Collecting Antique Clocks Benjamin Stribling and William Goodwin - Stowmarket's first clockmakers.
Stowmarket in the seventeenth century was a small town in Suffolk with a market every Thursday. With a population of a little under 2,000 in the parish in 1800, I imagine there would be about 1,000 people living there in the late seventeenth century, hardly enough for a clockmaker to make a living from. But market towns were always a magnet for blacksmiths, and later for clockmakers, since they brought in a population from miles around which far exceeded that of the town itself.
Domestic clock making in Suffolk began in the second half of the seventeenth century with lantern clocks, the longcase clock being virtually unknown till almost 1700. The anchor escapement with long pendulum was introduced nationally just before 1680, but, with a few rare exceptions, it was almost twenty years before its use brought longcase clocks into Suffolk, and perhaps the 1720s before it was well known. The lantern clock persisted in Suffolk and in East Anglia generally longer than in most regions and this is consistent with the view that the longcase clock was slow to arrive there.
It is many years ago now since Arthur Haggar and Leonard Miller published their book 'Suffolk Clocks and Clockmakers'. My copy was inscribed by them in 1975 and I still use it regularly. Sadly both of these keen horological researchers died some many years ago now. New details of Suffolk makers keep coming to light, but the fact that the overall picture has changed little in those intervening years is a measure of the thoroughness of their researches. Arthur Haggar had been collecting information about Suffolk makers since the end of World War II, which makes even an old hand like me look like a beginner!
The first two clockmakers in Stowmarket were William Goodwin and Benjamin Stribling - the latter by the way seems to be totally unconnected to one or two clockmaking families elsewhere in the country called Stripling. We do not know where either of them came from. Goodwin seems to have been the earlier of the two. He was long assumed to have been the man of that name, who was apprenticed in London through the Clockmakers' Company in 1675 to John Harris, but that seems to me very unlikely for several reasons, not least that he was recorded as working in Stowmarket as early as 1681, when the London man would have been only twenty years old and still unqualified. In fact Goodwin is not an uncommon name in Suffolk. William Goodwin paid rates from1681 to 1688, for the last few years of those at least he was stipulated as being in the Market Place, the ideal location for a clockmaker. He died in 1733 or 1734, being dead by October 1734.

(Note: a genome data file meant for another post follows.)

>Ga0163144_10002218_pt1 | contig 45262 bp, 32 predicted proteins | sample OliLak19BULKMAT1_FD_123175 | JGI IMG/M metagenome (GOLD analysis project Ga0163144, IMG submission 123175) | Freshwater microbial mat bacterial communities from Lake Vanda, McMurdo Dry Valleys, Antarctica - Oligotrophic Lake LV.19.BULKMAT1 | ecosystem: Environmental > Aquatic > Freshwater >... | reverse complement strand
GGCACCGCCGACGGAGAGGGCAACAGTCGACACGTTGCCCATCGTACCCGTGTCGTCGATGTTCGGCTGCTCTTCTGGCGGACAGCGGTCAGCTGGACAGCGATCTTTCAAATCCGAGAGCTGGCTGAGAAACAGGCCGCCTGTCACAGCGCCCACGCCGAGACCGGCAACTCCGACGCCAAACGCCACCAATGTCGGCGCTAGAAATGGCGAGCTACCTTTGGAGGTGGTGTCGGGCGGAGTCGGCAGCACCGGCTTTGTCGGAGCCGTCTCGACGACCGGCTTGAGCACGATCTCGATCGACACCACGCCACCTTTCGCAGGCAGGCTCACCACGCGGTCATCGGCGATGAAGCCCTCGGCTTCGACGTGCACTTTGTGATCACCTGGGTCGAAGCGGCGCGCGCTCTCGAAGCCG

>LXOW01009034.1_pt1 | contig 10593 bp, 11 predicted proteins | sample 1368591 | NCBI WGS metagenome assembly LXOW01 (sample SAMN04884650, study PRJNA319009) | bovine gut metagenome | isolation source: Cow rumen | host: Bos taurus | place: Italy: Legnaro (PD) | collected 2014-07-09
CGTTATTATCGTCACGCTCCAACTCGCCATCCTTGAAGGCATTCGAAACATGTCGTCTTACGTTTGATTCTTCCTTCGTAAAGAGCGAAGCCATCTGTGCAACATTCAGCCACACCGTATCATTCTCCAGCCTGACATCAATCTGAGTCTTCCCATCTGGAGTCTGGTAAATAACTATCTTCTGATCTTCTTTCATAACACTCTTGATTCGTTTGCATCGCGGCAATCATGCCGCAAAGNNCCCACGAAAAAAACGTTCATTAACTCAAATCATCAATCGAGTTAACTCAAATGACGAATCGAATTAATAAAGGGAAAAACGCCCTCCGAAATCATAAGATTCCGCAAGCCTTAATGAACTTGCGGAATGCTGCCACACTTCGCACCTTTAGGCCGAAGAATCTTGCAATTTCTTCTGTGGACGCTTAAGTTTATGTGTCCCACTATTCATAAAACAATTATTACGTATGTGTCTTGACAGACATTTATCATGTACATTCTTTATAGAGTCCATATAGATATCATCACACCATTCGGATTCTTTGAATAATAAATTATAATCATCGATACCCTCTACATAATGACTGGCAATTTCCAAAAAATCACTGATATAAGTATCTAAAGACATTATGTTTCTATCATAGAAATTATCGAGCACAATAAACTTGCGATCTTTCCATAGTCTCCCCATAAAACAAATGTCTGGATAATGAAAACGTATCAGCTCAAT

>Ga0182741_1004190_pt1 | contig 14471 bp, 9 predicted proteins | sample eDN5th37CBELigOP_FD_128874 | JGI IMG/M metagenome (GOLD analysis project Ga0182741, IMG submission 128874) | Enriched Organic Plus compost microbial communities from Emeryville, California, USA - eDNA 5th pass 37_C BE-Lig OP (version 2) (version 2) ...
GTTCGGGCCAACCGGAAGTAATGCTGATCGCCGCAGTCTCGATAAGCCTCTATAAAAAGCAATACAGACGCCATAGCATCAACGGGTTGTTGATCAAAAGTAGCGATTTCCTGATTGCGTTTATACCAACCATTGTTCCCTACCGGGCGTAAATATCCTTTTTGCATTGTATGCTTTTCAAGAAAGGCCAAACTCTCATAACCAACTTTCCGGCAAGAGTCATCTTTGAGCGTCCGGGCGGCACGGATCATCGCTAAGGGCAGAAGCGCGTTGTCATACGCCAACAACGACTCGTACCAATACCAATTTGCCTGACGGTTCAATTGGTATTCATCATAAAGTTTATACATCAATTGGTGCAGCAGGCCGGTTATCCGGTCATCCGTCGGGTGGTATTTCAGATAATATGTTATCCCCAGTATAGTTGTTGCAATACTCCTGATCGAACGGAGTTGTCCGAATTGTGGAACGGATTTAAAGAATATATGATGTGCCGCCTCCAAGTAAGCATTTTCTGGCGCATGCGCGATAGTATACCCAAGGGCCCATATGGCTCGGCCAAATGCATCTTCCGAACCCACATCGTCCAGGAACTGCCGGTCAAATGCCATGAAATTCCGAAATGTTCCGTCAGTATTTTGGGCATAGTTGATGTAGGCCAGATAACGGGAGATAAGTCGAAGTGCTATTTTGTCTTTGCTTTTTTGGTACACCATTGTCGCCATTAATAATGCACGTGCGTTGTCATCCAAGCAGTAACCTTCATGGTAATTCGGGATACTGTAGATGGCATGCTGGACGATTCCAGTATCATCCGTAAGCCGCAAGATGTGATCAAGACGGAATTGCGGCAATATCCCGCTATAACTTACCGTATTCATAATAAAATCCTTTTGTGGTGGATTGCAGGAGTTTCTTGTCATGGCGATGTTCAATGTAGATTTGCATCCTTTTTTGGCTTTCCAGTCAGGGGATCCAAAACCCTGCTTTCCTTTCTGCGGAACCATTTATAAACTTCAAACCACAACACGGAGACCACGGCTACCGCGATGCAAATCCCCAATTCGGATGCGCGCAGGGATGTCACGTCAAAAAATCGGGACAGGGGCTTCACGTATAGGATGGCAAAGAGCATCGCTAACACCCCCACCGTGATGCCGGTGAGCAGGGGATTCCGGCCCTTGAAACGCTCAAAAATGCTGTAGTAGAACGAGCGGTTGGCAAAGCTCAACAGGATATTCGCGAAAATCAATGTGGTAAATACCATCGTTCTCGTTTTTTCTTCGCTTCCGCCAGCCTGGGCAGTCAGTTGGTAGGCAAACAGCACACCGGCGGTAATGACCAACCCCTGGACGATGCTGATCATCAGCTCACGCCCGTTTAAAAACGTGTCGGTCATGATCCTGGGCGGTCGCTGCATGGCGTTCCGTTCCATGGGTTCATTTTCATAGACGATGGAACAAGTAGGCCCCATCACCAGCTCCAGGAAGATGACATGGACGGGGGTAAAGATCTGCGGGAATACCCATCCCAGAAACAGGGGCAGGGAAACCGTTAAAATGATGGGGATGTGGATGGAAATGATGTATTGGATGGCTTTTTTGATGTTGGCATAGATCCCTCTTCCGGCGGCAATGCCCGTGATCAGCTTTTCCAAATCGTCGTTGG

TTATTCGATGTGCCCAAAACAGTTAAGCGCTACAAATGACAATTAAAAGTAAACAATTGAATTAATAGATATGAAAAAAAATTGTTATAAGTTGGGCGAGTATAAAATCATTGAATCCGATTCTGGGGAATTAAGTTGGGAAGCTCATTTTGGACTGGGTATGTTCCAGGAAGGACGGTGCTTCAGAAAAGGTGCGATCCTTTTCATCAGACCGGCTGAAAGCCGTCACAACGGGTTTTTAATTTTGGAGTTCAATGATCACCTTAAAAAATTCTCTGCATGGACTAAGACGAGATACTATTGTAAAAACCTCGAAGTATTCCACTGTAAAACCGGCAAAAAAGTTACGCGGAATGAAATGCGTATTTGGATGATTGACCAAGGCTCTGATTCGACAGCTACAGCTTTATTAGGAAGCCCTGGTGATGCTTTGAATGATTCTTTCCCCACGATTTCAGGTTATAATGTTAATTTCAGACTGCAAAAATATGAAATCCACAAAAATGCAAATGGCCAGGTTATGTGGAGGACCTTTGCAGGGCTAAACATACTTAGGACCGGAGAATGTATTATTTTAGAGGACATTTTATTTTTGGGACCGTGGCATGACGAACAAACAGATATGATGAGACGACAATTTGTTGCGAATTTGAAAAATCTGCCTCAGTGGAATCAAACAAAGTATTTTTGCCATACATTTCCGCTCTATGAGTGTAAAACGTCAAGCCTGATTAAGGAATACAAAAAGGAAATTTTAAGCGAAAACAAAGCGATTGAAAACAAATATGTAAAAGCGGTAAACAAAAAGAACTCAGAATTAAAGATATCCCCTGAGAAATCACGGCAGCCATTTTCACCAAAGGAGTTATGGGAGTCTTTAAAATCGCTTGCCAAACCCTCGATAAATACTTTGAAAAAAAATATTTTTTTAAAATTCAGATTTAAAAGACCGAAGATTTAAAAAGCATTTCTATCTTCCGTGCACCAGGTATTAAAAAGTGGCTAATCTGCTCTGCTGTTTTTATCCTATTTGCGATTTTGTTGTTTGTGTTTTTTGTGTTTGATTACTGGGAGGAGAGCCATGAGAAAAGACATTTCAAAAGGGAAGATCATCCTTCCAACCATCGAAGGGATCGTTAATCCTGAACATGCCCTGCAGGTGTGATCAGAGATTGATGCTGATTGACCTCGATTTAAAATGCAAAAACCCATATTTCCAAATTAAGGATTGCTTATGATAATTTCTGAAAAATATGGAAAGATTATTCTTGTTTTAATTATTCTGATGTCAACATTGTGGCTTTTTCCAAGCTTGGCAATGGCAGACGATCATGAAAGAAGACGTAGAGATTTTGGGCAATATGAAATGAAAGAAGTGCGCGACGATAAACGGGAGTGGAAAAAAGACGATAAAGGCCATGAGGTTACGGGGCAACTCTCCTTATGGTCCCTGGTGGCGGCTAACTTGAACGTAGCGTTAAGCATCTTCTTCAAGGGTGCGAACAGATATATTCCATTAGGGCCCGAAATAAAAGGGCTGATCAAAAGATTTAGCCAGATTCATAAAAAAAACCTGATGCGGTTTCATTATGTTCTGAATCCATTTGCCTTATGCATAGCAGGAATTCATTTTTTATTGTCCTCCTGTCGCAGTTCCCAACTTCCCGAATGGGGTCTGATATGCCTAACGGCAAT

Benjamin Stribling was thirty years old when he was married on the 16th July 1693 to Elizabeth Lucas, aged twenty. He could have been working as early as 1684, but if he was, then we don't know where. We can take it he was born about 1663 but his birth has not yet been located. Haggar and Miller say Benjamin had four children baptised between 1695 and 1709. Benjamin was buried on the 17th April 1720 aged about 57; his widow many years later on the 15th September 1754 aged 81.
A longcase clock is recorded by Benjamin and several lantern clocks, of which I know of about four. William Goodwin is known for several longcases and also several lantern clocks and a bracket clock. I know of eight lantern clocks by Goodwin. Of these lantern clocks all had anchor escapements except one by Goodwin had a verge pendulum. We might expect this, as Goodwin was there first, but it is also a measure of the late arrival of clocks in Suffolk, in that the anchor escapement was well established by the time they arrived there. As Goodwin was in business for 52 years against Benjamin Stribling's 27, it is not surprising that much more of Goodwin's work seems to have survived.
One interesting aspect is that Goodwin and Stribling must lived for a period of at least twenty-five years working, we assume, in rivalry against each other. They must certainly have known each other. Would Stribling have moved into that small town to set up business knowing he had to compete against a man already established there for some ten years or more? Seems a bit of a risky venture. I cannot imagine Goodwin was very pleased to have a competitor set up in the same town, where he had previously had a monopoly of the clock and watch trade. Unless of course Stribling began his life there working as an apprentice or journeyman for Goodwin before he branched out on his own. No apprenticeships seem to be recorded for either man, either of his own serving or of any apprentices he might have taken. But then only those on which a tax was paid are recorded nationally and it is quite possible that some dusty apprenticeship indentures relating to them may lie in a parish chest or record office somewhere, as yet unexamined. That Stribling worked at first for Goodwin seems to me a likely eventuality, but we may never know.
Copyright © 2013 Brian Loomes
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